“I look back with almost indescribable gratitude at the moment when Dana (his wife) knelt by my bedside and said, ‘you are still you, and I love you.’ Her simple but profound declaration became the basis for my autobiography, Still Me, which was published in 1998. But in describing that scene I never mentioned one critical detail: In response to my thoughts about ending my life, she said that we should wait for at least two years. And if I still felt the same, she could find a way to let me go. On one level, you could say she used the oldest selling technique in the book: you offer customers a free trial, a free sample, with no obligation and no money down, in order to get them on the hook. On another level, a much deeper one, where our love and respect for each other has always lived, she knew that I was only in the first stage of natural reaction to tragedy. Asking me to wait was the perfect course of action. It was giving me room, the freedom to make a choice, yet knowing what that choice would be in time.”

There are always good reasons for hope. No one is “wheelchair bound.” People who use wheelchairs are not always in them. They drive, swim, fly planes, ski and do many activities out of their chair. They may sit on the ground playing with children or pets and otherwise partake in normal day-to-day activities. Nobody goes to bed in a wheelchair.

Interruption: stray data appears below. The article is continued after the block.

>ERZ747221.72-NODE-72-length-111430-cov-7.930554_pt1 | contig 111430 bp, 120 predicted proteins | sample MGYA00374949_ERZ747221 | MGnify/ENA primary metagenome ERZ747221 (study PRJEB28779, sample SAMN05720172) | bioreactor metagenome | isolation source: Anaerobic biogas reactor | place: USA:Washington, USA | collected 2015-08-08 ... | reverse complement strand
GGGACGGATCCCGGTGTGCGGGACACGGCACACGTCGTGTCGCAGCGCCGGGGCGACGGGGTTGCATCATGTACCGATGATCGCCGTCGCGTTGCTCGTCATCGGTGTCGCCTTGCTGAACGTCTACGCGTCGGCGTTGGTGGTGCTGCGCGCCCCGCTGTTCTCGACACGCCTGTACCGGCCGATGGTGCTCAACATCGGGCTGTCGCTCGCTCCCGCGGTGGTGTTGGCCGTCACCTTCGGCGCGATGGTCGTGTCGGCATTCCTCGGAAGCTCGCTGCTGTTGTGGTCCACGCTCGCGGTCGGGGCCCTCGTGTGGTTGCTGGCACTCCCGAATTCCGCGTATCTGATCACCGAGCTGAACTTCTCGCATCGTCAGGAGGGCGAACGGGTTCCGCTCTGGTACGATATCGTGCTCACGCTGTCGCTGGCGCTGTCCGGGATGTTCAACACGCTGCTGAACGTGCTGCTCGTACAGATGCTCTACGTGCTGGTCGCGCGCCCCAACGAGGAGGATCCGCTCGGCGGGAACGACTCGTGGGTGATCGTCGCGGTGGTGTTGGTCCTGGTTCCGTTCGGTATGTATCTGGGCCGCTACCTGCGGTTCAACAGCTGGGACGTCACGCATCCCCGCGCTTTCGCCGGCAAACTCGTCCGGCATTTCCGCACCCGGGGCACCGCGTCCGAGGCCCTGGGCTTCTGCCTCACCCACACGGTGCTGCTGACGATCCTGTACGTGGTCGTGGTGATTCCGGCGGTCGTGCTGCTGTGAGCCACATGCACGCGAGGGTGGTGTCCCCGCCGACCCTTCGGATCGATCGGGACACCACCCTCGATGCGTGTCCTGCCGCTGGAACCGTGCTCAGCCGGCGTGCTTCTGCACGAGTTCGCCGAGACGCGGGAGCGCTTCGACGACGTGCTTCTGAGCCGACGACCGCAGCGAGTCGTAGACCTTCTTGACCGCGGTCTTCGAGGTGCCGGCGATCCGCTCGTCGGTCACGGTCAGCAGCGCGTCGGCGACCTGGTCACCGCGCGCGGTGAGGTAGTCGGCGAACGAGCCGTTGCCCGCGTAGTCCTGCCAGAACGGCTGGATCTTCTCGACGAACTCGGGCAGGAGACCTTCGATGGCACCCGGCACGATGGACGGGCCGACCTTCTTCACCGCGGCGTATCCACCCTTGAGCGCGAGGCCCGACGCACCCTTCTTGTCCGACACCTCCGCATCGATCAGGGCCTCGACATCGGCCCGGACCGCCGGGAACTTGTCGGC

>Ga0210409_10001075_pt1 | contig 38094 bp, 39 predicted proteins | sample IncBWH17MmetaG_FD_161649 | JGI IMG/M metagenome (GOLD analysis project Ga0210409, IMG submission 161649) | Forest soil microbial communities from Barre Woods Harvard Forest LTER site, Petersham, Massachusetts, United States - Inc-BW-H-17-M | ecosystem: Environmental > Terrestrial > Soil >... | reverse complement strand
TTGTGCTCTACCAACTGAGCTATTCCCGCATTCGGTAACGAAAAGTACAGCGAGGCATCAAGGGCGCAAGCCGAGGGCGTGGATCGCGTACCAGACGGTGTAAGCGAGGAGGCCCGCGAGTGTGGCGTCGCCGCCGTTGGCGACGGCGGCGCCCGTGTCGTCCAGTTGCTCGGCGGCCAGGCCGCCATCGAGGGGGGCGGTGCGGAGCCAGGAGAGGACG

In the context of your rehabilitation, choosing a rehabilitation center is very important. In fact, the greatest indicator of long term survival of people with SCI is the type of rehabilitation facility. There is an excellent source on the Internet to provide you with the relevant inquiries to be made of a prospective rehabilitation center. See this link.

In appropriate cases, vocational rehabilitation is also essential to assist you in going back to work or becoming as productive as possible. The Americans With Disabilities Act (ADA) promotes inclusion of people with SCI to mainstream day-to-day society. Your rehabilitation should include experts in vocational rehabilitation and occupational therapy who can provide vocational counseling, skill enhancement and job research for you.

The father of rehabilitation, Dr. Howard Rusk, wrote: “. . . once a person overcomes a disability through his own courage, determination and hard work, he has the depth of spirit you and I know little about. . . . (this) is a branch of medicine in which the patient has more power than the doctor in setting limits and possibilities . . . .” 

It is the job of your lawyer to obtain resources for you so that you have the opportunity to overcome your own disability. Recovery from spinal cord injury is the rule, not the exception. As stated in a leading journal of neuroscience, Brainwork: “In spinal cord injury, fatalism is finished, replaced by the certainty that scientists will find ways to help spinal cord victims recover.” You are entitled to the best care and compensation in dealing with your spinal cord injury.